Wednesday, 20 July, 2011 (Rome, Italy) -- Researchers presenting late breaking research on the final day of the 6th IAS Conference on HIV Pathogenesis, Treatment and Prevention (IAS 2011) have today focussed on new studies in the field of circumcision, pre-exposure prophylaxis (PrEP) and antiretroviral treatment. The IAS 2011 conference has been attended by over 5000 researchers, clinicians and community leaders since Sunday in Rome.
B. Auvert1, D. Taljaard2, D. Rech2, P. Lissouba3, B. Singh4, D. Shabangu2, C. Nhlapo5, J. Otchere-Darko2,T. Mashigo2, G. Phatedi2, R. Taljaard2, M. Tsepe2, M. Chakela2, A. Mkhwanazi2, P. Ntshangase2, S. Billy5,D. Lewis4
1Univeristy of Versailles, Versailles, France, 2Progressus, Johannesburg, South Africa, 3Inserm 1018, Villejuif, France, 4NICD-NHLS, Johannesburg, South Africa, 5SFH, Johannesburg, South Africa
Three years after the start of the male circumcision roll-out (ANRS 12126) in the South African township of Orange Farm (110 000 adults), a reduction in HIV prevalence and incidence among men has been observed. These findings demonstrate for the first time that male circumcision roll-out is effective at community level in curbing the spread of HIV. This research is coordinated by Inserm U1018/UVSQ and conducted by Progressus (South Africa), the National Institute of Communicable diseases of the NHLS (South Africa) and is financed by the French National Agency for Research on AIDS and Viral Hepatitis ANRS.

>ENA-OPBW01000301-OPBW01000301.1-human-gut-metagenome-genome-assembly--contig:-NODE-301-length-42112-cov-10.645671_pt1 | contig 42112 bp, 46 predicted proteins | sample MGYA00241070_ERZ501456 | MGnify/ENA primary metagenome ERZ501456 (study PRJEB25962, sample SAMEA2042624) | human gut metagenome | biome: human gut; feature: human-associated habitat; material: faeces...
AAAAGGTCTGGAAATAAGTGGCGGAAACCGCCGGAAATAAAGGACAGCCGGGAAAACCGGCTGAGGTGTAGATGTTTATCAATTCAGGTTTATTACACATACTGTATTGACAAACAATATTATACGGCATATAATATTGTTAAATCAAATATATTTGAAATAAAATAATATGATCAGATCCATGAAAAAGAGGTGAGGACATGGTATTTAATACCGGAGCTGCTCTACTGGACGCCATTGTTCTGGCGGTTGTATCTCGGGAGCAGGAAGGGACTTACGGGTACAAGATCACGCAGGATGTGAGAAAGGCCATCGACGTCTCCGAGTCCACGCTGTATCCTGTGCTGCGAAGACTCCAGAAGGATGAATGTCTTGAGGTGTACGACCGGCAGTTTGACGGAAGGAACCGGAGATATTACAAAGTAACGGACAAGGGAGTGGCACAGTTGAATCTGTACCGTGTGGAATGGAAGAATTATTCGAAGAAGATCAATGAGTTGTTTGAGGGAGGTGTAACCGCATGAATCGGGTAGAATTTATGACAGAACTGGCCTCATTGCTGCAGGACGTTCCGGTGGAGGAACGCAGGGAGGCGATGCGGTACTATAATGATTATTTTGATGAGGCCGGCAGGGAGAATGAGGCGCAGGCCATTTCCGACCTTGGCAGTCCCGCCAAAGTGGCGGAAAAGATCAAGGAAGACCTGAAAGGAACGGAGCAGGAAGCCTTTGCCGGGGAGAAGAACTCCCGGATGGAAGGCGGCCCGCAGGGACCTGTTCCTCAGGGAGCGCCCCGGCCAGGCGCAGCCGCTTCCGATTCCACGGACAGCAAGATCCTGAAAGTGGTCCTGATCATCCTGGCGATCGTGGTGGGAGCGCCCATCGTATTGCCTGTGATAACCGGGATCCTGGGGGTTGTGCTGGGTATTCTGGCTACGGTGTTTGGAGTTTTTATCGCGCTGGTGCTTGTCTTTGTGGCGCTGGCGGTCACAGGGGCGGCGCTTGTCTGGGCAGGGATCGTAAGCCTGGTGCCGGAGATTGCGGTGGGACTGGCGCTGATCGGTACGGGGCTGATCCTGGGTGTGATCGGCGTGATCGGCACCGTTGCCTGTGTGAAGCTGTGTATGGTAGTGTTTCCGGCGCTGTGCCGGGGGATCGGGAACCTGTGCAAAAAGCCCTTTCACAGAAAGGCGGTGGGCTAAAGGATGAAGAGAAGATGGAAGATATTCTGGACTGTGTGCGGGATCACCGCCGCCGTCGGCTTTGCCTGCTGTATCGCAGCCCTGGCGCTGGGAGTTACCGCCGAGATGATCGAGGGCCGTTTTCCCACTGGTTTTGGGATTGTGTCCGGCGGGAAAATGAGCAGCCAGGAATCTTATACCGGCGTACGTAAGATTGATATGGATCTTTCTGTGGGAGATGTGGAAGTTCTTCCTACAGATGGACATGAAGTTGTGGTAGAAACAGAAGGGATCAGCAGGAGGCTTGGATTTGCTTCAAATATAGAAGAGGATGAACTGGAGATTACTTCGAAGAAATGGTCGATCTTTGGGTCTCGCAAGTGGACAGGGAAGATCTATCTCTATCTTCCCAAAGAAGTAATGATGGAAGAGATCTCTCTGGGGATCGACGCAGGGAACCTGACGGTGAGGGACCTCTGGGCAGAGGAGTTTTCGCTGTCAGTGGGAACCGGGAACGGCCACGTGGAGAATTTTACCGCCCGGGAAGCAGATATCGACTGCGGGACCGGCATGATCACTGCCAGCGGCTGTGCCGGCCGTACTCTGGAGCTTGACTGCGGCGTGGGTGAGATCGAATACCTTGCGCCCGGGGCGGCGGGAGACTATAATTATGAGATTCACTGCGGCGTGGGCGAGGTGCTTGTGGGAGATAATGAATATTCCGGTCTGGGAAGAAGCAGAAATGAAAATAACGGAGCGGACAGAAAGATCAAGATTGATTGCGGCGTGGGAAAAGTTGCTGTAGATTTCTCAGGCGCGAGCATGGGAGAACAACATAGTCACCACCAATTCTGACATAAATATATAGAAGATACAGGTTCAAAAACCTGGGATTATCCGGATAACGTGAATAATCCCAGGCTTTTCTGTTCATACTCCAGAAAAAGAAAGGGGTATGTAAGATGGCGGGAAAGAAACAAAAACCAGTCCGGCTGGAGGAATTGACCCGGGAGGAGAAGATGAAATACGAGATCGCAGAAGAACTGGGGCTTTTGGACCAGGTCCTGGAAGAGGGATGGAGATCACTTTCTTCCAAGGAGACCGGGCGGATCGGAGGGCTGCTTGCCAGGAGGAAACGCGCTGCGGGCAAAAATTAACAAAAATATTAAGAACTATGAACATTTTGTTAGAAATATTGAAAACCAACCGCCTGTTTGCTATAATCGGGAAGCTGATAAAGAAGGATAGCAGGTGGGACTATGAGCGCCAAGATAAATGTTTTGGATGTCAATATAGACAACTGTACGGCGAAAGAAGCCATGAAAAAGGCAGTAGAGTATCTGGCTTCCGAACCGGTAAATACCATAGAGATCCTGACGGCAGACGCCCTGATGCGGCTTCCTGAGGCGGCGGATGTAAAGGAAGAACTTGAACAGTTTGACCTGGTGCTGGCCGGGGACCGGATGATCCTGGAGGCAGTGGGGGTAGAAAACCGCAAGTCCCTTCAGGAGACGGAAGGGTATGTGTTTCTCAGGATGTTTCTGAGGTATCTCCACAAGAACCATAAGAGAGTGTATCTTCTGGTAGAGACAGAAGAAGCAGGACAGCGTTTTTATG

"The real-world effect of the roll-out of medical male circumcision (MMC) on the HIV epidemic has been until today, unknown," said Professor Bertran Auvert, Professor of Public Health at the University of Versailles and principal investigator of the study.
"This study demonstrates that adult male circumc
|Contact: Lindsey Rodger|
International AIDS Society